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Centre gives partial relief on mining leases

A state govt may in its discretion identify a specific end use as a prerequisite for auction of ML

Deepak Patel  |  New Delhi 

With the Centre proposing to give state governments the powers to reserve end-use of any mine put up for mining lease (ML) auction, steelmakers have reason to cheer as merchant miners with deep pockets can be kept away, if state governments so desire.

However, much to the disappointment of steelmakers, no such proposition of reserving the end-use has been made in the case of a composite licence auction.

According to the recently-introduced mineral auction rules under the Mines and Minerals (Development and Regulation) Amendment (MMDRA) Act, 2015, “the state government may in its discretion identify a specific end use” as a prerequisite for auction of ML.

As most iron ore mines have “inadequate evidence of mineral contents”, under the Act, such mines would be auctioned for a composite licence only where the end-use provision has not been made. “The government should introduce this provision of reserving the mine end-use for composite licences, too. If the government can do it in coal auction, why not apply the same formula for mines auction?” said a prominent steel company owner from Odisha.

The concept of a composite licence, prospecting licence (PL)-cum-ML, for an area where there is inadequate evidence of mineral contents has been introduced for the first time in the recently passed MMDRA Act. PL is granted for exploring, locating and proving mineral deposits. ML is required finally to extract minerals.

Before the enactment of MMDRA Act, the state governments had the discretionary powers to hand over these licences. During that period, states had signed various memoranda of understanding (MoUs) with steel companies, asking them to build steel plants and assuring an iron ore mine or proper supply.

“There are about 20 steel companies in Odisha still waiting for their mines after building their plants according to these MoUs,” said a mid-size steelmaker from Odisha, now planning to bid for iron ore mines.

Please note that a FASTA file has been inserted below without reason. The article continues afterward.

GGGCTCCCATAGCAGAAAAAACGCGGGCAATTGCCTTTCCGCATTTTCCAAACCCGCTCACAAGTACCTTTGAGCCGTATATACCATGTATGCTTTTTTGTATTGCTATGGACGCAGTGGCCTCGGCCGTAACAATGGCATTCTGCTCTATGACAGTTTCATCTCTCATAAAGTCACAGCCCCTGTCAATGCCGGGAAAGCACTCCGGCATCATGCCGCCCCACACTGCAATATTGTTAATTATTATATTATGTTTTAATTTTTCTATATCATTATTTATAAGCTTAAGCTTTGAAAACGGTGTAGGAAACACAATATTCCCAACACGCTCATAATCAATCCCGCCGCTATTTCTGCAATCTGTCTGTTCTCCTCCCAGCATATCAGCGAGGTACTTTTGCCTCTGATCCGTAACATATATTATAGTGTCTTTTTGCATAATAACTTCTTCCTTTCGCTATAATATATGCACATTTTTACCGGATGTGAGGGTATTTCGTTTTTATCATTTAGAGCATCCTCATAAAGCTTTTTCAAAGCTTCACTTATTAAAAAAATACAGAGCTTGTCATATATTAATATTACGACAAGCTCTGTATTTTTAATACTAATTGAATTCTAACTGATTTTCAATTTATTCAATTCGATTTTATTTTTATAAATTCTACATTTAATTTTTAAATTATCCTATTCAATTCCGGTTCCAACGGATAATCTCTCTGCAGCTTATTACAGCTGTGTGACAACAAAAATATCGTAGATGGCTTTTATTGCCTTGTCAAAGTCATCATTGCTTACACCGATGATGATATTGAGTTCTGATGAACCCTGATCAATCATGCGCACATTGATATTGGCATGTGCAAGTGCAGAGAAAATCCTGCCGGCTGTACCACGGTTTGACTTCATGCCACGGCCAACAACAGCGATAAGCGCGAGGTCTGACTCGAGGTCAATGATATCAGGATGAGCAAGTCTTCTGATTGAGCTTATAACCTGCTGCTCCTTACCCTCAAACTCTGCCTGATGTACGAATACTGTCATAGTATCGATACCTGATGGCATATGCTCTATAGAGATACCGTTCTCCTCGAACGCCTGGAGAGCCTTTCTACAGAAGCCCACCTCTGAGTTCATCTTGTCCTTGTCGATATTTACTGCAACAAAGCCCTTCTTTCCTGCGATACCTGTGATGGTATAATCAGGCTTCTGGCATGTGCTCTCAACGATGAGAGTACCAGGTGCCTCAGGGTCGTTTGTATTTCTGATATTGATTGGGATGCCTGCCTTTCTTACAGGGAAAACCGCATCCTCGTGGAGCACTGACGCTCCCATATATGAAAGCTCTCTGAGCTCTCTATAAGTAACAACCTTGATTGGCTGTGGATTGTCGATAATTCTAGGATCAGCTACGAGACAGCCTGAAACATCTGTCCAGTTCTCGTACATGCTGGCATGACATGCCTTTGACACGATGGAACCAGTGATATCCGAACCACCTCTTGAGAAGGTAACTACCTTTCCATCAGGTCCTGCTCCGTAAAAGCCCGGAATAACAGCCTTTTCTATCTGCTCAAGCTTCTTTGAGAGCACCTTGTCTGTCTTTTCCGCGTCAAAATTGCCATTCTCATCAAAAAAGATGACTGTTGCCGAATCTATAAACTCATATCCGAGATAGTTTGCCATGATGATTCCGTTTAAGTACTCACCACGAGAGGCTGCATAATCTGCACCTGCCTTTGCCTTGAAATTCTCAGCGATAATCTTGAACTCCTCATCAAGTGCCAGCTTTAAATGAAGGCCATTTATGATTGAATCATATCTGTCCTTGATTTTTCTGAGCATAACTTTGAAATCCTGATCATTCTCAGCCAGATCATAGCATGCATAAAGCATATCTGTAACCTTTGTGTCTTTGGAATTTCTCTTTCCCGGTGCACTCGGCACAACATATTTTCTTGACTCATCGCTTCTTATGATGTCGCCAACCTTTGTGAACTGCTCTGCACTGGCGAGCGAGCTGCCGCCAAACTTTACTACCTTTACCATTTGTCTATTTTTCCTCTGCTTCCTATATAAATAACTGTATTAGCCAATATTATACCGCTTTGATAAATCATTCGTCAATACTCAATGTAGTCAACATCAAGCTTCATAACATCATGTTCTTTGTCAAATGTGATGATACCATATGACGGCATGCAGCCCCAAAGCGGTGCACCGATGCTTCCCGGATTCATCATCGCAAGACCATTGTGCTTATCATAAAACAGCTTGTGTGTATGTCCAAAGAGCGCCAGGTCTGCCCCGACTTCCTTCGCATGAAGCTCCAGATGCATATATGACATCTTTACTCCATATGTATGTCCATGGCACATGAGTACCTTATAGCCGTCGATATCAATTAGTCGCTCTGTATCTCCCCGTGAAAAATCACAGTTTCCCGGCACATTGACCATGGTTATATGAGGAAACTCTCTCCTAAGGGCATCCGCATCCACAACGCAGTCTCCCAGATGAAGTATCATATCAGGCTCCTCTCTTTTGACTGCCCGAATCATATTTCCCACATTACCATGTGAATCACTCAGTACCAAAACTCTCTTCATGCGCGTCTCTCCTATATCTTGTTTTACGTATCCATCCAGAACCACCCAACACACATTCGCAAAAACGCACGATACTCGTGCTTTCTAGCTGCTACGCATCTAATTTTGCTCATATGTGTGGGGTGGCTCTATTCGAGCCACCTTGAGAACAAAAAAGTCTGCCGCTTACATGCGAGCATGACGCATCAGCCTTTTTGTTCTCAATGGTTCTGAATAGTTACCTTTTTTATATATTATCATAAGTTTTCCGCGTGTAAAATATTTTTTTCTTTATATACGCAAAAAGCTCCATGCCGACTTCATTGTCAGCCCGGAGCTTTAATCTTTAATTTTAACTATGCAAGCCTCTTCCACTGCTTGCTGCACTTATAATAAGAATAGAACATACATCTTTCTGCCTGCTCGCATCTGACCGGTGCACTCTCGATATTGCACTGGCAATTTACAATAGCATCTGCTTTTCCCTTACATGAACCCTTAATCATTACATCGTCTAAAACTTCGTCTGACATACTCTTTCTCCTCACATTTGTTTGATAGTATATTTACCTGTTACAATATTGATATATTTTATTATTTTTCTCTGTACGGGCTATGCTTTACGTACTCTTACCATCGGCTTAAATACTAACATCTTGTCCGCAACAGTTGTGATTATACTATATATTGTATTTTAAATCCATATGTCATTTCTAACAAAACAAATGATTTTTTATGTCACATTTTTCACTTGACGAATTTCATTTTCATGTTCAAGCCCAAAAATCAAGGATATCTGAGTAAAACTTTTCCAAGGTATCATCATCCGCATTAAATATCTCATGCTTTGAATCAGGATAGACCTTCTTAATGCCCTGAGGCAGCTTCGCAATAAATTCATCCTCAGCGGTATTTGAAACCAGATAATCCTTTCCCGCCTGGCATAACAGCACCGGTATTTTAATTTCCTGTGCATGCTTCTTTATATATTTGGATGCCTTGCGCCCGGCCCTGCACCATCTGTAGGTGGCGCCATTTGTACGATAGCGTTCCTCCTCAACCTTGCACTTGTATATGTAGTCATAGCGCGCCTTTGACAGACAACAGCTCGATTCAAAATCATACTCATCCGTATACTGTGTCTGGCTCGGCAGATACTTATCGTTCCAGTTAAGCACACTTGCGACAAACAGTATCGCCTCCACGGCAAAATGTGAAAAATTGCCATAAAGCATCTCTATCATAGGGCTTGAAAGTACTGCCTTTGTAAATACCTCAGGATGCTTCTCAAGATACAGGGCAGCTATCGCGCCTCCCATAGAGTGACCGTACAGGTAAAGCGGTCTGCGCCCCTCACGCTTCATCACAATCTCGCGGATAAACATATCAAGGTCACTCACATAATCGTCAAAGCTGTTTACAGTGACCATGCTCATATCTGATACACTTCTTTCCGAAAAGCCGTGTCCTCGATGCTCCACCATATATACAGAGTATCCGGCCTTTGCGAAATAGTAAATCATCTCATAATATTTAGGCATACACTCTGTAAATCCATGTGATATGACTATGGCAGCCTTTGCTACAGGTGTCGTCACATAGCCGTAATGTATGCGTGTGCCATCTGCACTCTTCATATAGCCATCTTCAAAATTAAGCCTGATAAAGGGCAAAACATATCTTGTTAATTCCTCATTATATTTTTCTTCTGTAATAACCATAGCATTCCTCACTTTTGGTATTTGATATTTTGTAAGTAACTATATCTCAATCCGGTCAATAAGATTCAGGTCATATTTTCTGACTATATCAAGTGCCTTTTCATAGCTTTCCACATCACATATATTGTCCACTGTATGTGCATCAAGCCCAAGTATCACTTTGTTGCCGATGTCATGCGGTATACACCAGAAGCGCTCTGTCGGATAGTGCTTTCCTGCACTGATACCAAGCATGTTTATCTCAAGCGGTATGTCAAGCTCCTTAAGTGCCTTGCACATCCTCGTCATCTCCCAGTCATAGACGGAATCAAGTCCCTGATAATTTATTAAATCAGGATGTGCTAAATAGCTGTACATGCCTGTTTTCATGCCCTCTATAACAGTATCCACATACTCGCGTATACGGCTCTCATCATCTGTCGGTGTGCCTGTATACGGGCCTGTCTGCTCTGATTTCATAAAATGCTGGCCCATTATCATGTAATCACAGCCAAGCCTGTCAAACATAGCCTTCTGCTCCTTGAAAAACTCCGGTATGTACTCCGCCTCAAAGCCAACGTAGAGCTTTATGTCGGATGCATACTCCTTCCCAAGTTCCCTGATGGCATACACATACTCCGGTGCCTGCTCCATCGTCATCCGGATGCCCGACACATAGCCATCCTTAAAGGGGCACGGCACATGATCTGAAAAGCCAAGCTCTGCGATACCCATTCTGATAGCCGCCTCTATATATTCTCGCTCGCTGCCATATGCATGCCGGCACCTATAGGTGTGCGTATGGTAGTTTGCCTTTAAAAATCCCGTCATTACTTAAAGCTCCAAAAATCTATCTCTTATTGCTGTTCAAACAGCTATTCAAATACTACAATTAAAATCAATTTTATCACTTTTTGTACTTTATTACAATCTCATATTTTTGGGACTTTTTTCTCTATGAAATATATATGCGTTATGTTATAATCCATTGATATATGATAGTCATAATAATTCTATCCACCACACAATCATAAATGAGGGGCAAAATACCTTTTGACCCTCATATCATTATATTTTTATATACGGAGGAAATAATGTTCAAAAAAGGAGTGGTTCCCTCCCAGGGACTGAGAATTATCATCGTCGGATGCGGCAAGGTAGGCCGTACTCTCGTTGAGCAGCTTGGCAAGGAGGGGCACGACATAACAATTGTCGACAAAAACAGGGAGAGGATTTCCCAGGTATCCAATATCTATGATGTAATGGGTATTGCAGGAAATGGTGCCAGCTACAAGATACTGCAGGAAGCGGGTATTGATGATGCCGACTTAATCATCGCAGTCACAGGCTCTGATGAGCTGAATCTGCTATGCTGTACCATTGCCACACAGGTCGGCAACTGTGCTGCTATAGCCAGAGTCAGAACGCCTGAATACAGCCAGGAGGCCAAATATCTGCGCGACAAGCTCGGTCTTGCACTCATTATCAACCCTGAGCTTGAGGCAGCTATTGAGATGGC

The MMDRA Act removed those discretionary powers with the state governments, asking them to auction either an ML or a composite licence. Discretionary power has been given to states only in cases of granting a non-exclusive reconnaissance permit, granted for preliminary prospecting through regional, aerial, geophysical or geochemical surveys and geological mapping.

With this discretionary power being taken away, state governments would not be able to grant an ML or composite licence according to the MoUs. Union Mines Minister Narendra Singh Tomar had said South Korean steel major Posco would have to bid for an ML as its MoU with the Odisha government — where it was promised an iron ore mine on a preferential basis — became redundant.

“The mineral auction should render these MoUs with governments meaningless, and, instead, the market will now reward a bidders’ optimal end-use plant design, efficiency mining practices, and strong project management capabilities. This should bring down the prices of metal products, too, if well managed,” said Kameswara Rao, leader (energy, utilities and mining) at PricewaterhouseCoopers.

However, some of these steel companies that had signed these MoUs are worried that merchant miners would bid aggressively and not allow them to own an iron ore mine. “We are already facing a slowdown in our sector; we can’t bid as aggressively as merchant miners,” said a steelmaker from Karnataka.

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First Published: Wed, April 22 2015. 00:49 IST